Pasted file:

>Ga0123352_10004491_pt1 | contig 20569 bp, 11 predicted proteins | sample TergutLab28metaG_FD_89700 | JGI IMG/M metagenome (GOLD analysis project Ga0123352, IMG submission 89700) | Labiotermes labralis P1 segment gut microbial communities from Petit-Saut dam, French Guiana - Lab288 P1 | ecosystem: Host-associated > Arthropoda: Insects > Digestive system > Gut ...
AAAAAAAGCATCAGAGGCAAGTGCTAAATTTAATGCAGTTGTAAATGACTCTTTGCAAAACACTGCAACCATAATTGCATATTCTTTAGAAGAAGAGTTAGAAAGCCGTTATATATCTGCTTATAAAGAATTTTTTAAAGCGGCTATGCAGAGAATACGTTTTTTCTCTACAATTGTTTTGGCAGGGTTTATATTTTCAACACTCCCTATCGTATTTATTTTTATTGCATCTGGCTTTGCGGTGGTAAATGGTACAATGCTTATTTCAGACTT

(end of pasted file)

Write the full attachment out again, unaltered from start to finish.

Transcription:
>Ga0123352_10004491_pt1 | contig 20569 bp, 11 predicted proteins | sample TergutLab28metaG_FD_89700 | JGI IMG/M metagenome (GOLD analysis project Ga0123352, IMG submission 89700) | Labiotermes labralis P1 segment gut microbial communities from Petit-Saut dam, French Guiana - Lab288 P1 | ecosystem: Host-associated > Arthropoda: Insects > Digestive system > Gut ...
AAAAAAAGCATCAGAGGCAAGTGCTAAATTTAATGCAGTTGTAAATGACTCTTTGCAAAACACTGCAACCATAATTGCATATTCTTTAGAAGAAGAGTTAGAAAGCCGTTATATATCTGCTTATAAAGAATTTTTTAAAGCGGCTATGCAGAGAATACGTTTTTTCTCTACAATTGTTTTGGCAGGGTTTATATTTTCAACACTCCCTATCGTATTTATTTTTATTGCATCTGGCTTTGCGGTGGTAAATGGTACAATGCTTATTTCAGACTT